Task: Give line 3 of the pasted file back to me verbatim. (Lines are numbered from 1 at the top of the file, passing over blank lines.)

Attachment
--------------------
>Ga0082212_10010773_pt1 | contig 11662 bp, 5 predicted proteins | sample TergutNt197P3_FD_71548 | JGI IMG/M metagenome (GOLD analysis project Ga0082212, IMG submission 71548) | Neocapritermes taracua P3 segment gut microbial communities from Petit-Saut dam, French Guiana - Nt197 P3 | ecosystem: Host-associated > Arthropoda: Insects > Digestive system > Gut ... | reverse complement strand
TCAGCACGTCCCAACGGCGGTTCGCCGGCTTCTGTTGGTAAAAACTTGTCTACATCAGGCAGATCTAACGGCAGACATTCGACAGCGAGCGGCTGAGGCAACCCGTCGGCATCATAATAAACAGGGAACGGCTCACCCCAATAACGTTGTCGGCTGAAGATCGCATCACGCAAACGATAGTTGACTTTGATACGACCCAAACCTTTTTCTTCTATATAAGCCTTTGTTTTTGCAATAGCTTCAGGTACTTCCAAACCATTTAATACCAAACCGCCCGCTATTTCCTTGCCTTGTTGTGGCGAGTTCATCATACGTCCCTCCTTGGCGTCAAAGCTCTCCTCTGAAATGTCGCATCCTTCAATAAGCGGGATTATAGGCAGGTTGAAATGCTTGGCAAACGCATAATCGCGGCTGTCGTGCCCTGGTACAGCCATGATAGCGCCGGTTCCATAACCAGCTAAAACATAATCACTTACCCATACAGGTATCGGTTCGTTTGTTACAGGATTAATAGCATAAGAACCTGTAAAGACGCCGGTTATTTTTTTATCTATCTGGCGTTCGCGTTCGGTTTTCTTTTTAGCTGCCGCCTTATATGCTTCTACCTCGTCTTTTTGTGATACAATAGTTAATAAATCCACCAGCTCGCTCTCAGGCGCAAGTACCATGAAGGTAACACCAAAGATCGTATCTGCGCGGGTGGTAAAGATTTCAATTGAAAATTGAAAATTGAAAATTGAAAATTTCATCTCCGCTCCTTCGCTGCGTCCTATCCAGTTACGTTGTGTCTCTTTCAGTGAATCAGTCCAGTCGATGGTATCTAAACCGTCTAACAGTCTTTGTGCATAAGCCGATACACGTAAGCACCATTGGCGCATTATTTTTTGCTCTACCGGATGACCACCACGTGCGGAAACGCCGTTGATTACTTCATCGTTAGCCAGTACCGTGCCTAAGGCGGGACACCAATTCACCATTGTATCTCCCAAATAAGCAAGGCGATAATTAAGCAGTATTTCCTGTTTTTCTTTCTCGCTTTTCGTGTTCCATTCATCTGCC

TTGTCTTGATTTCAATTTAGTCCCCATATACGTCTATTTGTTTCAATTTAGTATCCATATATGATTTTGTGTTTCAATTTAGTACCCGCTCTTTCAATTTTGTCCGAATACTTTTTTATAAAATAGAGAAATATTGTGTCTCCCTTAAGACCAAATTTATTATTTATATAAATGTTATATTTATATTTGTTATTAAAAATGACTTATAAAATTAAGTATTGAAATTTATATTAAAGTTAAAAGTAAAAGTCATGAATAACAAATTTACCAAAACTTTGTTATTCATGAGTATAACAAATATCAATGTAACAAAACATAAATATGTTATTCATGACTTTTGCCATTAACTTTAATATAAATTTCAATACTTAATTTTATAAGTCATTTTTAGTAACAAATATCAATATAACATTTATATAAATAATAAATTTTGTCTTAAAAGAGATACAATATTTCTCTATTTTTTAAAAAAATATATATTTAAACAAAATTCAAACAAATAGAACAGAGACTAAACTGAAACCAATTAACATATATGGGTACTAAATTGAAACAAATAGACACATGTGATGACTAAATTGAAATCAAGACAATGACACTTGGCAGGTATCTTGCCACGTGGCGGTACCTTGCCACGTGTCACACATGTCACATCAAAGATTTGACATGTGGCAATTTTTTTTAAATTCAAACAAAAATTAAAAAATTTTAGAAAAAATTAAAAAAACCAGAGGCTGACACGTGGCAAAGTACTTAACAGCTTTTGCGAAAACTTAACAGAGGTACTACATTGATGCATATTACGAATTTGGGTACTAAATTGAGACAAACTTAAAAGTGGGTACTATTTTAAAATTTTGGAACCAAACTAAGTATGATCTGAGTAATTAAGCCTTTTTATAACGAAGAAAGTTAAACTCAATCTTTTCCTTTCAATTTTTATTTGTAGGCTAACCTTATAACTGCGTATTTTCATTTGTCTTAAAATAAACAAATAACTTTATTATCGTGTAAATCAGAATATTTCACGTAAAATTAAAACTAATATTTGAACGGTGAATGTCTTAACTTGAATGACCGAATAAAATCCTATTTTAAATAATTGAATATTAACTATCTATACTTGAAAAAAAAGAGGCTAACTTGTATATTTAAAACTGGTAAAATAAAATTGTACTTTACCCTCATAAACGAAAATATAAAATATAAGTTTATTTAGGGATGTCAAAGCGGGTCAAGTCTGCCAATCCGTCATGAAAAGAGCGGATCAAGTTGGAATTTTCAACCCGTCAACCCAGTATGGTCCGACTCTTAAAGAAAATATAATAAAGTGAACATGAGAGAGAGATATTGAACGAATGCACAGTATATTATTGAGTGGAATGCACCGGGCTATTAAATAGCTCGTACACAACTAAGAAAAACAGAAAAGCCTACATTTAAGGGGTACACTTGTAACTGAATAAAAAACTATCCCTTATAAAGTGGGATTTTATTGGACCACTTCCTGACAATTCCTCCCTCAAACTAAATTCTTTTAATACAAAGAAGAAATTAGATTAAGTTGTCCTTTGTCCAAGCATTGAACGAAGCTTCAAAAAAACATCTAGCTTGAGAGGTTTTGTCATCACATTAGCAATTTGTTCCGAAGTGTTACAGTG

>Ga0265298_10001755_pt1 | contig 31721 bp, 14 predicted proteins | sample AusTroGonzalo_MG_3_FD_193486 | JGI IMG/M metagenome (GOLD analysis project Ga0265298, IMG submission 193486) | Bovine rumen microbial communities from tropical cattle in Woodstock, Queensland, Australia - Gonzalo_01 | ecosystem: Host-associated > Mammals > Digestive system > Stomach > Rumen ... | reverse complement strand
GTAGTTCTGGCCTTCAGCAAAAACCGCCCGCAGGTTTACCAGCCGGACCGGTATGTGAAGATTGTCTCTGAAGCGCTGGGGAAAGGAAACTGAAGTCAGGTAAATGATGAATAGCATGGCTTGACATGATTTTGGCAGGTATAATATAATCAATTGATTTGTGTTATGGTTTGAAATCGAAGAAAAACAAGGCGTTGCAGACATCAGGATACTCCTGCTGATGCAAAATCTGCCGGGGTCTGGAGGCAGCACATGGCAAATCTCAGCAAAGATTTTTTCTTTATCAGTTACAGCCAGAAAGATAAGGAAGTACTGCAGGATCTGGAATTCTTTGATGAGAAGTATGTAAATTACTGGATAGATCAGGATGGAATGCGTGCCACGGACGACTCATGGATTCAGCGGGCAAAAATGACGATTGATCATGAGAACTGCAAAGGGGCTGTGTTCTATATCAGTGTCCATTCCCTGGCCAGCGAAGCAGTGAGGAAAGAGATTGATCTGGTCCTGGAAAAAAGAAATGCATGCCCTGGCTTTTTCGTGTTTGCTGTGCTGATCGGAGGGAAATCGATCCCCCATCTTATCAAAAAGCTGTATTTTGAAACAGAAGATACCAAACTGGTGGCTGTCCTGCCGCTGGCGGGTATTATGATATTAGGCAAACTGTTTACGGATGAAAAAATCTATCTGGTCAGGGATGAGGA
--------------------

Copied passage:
TTGTCTTGATTTCAATTTAGTCCCCATATACGTCTATTTGTTTCAATTTAGTATCCATATATGATTTTGTGTTTCAATTTAGTACCCGCTCTTTCAATTTTGTCCGAATACTTTTTTATAAAATAGAGAAATATTGTGTCTCCCTTAAGACCAAATTTATTATTTATATAAATGTTATATTTATATTTGTTATTAAAAATGACTTATAAAATTAAGTATTGAAATTTATATTAAAGTTAAAAGTAAAAGTCATGAATAACAAATTTACCAAAACTTTGTTATTCATGAGTATAACAAATATCAATGTAACAAAACATAAATATGTTATTCATGACTTTTGCCATTAACTTTAATATAAATTTCAATACTTAATTTTATAAGTCATTTTTAGTAACAAATATCAATATAACATTTATATAAATAATAAATTTTGTCTTAAAAGAGATACAATATTTCTCTATTTTTTAAAAAAATATATATTTAAACAAAATTCAAACAAATAGAACAGAGACTAAACTGAAACCAATTAACATATATGGGTACTAAATTGAAACAAATAGACACATGTGATGACTAAATTGAAATCAAGACAATGACACTTGGCAGGTATCTTGCCACGTGGCGGTACCTTGCCACGTGTCACACATGTCACATCAAAGATTTGACATGTGGCAATTTTTTTTAAATTCAAACAAAAATTAAAAAATTTTAGAAAAAATTAAAAAAACCAGAGGCTGACACGTGGCAAAGTACTTAACAGCTTTTGCGAAAACTTAACAGAGGTACTACATTGATGCATATTACGAATTTGGGTACTAAATTGAGACAAACTTAAAAGTGGGTACTATTTTAAAATTTTGGAACCAAACTAAGTATGATCTGAGTAATTAAGCCTTTTTATAACGAAGAAAGTTAAACTCAATCTTTTCCTTTCAATTTTTATTTGTAGGCTAACCTTATAACTGCGTATTTTCATTTGTCTTAAAATAAACAAATAACTTTATTATCGTGTAAATCAGAATATTTCACGTAAAATTAAAACTAATATTTGAACGGTGAATGTCTTAACTTGAATGACCGAATAAAATCCTATTTTAAATAATTGAATATTAACTATCTATACTTGAAAAAAAAGAGGCTAACTTGTATATTTAAAACTGGTAAAATAAAATTGTACTTTACCCTCATAAACGAAAATATAAAATATAAGTTTATTTAGGGATGTCAAAGCGGGTCAAGTCTGCCAATCCGTCATGAAAAGAGCGGATCAAGTTGGAATTTTCAACCCGTCAACCCAGTATGGTCCGACTCTTAAAGAAAATATAATAAAGTGAACATGAGAGAGAGATATTGAACGAATGCACAGTATATTATTGAGTGGAATGCACCGGGCTATTAAATAGCTCGTACACAACTAAGAAAAACAGAAAAGCCTACATTTAAGGGGTACACTTGTAACTGAATAAAAAACTATCCCTTATAAAGTGGGATTTTATTGGACCACTTCCTGACAATTCCTCCCTCAAACTAAATTCTTTTAATACAAAGAAGAAATTAGATTAAGTTGTCCTTTGTCCAAGCATTGAACGAAGCTTCAAAAAAACATCTAGCTTGAGAGGTTTTGTCATCACATTAGCAATTTGTTCCGAAGTGTTACAGTG